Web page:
Melamine Paper Grading Rules: Part 1 Quality Control of the Surface Defects

Melamine Paper Grading Rules: Part 1 Quality Control of the Surface Defects

December 27th,2018

 

Avoidance of cracks in melamine resin-impregnated coating papers for wood-based materials

Melamine resin surfaces are hard, durable and, with the exception of strong acids, very insensitive to chemicals. With a market share of over 70 percent, melamine resin-impregnated papers are the dominant coating material for wood-based materials for indoor applications such as laminate floorings, kitchen and laboratory furniture, household furniture and interior doors. In rare cases, cracks can occur on such surfaces – often weeks or months after delivery. At present, it is difficult for the industry to take appropriate measures for the avoidance of cracking, as the causes of the crack formation are only known to a certain degree. In this research project, we are identifying the significant parameters in order to achieve adequate crack resistance in melamine resin-impregnated papers and are thereby developing appropriate testing methods.

© Fraunhofer WKI | Dirk Lukowsky

Detail of a branched crack in a melamine resin surface. For better contrast, blue marking paste was used. The cracks initiate from larger craters in the melamine resin surface or branch out from there.

© Fraunhofer WKI | Dirk Lukowsky

Cracks in an HPL surface. The parallel crack path at a shallow angle to the direction of production is typical.

© Fraunhofer WKI | Dirk Lukowsky

Typical cracks in a direct coating. The slight bulge at the crack flanks is recognizable through the shadow on the cracks. The bulge occurs because the cracks continue in the carrier plate.

The influences on the crack formation of melamine resins are only partially understood. At present, four influencing groups can be primarily identified: the properties of the resin, the structure of the paper, the drying and curing conditions and the shrinkage of the impregnated papers during manufacture and in use.

Unmodified melamine resins are very brittle and cannot generally be applied for the impregnation of papers. Through suitable additives, however, the flexibility of the resins can be significantly increased. In order to improve the flexibility – and thereby also the crack resistance – methanol partially-etherified resins, for example, are deployed or the resins are modified using glycols, ε-caprolactam, sugar or similar compounds.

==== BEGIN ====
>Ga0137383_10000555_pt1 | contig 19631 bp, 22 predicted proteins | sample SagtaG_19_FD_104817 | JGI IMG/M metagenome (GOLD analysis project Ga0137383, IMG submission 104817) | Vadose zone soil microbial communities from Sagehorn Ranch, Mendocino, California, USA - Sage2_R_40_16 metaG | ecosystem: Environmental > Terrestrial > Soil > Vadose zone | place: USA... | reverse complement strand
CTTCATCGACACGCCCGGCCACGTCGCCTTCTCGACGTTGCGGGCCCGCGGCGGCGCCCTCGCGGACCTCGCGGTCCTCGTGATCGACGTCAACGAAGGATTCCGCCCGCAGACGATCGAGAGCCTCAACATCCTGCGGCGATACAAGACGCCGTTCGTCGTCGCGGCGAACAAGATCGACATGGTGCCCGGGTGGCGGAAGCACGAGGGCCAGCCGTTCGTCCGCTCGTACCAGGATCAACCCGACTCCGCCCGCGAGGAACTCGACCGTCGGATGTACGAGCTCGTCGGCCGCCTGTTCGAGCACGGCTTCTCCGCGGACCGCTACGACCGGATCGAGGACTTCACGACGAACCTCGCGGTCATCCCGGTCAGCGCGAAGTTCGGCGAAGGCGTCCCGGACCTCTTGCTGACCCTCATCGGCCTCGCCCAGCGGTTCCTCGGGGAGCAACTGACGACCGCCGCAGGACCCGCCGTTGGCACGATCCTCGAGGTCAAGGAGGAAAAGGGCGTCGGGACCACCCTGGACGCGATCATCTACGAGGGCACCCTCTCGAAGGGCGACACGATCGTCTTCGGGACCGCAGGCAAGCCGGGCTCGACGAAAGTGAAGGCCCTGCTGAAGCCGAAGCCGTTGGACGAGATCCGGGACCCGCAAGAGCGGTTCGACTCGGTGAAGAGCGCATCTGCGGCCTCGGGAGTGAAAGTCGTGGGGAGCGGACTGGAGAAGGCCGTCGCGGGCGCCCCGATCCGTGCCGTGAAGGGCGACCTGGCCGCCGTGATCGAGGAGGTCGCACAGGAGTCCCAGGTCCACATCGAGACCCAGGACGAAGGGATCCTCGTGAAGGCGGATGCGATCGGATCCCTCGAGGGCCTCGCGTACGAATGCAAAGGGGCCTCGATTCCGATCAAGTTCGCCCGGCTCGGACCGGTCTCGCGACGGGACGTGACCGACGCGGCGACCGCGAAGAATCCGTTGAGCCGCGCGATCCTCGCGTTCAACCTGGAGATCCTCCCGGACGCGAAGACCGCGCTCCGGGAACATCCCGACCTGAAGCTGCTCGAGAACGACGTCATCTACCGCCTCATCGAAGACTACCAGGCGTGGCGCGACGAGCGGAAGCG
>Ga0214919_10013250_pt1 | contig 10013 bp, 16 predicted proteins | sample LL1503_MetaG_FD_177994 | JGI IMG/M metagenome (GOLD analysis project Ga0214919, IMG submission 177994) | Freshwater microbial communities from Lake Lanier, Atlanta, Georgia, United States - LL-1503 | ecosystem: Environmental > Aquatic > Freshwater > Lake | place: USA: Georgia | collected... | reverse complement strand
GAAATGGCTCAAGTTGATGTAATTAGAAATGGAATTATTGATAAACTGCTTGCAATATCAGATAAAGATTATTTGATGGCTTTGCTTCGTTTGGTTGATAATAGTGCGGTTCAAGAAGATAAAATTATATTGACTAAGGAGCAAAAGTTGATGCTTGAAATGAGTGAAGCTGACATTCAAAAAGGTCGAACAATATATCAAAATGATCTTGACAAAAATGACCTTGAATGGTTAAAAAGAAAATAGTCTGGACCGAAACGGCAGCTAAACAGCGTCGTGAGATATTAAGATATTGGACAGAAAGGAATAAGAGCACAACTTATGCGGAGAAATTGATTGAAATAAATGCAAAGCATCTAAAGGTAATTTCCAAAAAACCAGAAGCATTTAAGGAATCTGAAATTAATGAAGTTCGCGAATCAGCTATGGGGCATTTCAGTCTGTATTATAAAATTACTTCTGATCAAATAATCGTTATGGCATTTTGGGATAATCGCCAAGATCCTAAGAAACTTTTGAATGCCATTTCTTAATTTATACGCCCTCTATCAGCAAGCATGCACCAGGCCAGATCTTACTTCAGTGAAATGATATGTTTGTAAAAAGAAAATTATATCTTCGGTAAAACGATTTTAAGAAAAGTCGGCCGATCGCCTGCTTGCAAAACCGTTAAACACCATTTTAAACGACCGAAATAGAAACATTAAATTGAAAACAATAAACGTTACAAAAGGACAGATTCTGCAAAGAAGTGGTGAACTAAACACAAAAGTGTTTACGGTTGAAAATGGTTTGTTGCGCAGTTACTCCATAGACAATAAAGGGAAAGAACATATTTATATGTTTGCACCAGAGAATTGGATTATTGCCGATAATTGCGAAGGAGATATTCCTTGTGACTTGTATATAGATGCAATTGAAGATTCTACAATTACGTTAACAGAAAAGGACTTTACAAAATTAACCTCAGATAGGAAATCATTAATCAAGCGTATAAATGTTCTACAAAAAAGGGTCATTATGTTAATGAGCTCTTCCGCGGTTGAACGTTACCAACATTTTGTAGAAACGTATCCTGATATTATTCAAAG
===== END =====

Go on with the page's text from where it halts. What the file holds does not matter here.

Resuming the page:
The cellulose fibers of the utilized paper can withstand relatively high tensile stresses and therefore prevent cracking. The paper quality, the degree of resin impregnation, the layer structure and the bonding of the resin to the paper fibers all influence the occurrence of micro and macro cracks.

The degree of cure is a particularly important parameter for the properties of melamine resin-impregnated papers. Over-curing of the melamine resins can lead to cracks, under-curing to insufficient resistance to chemicals. At present, however, there is no recognized method for the quantification of the exceedance of the curing conditions.

As with all polycondensation resins, melamine resin shrinks during curing through elimination of water (condensation). Furthermore, the impregnated papers shrink due to the thermal linear deformation during cooling following pressing. Melamine resin papers therefore demonstrate shrinkage stress compared to the carrier plate following curing. Papers which are already cured when they are bonded with an additional adhesive (HPL, CPL, finish foils) demonstrate these tensions to a much lesser extent. Additional tensions occur when the papers are exposed to variations in the relative humidity during use.

 

Our research approach is based on the following working hypotheses: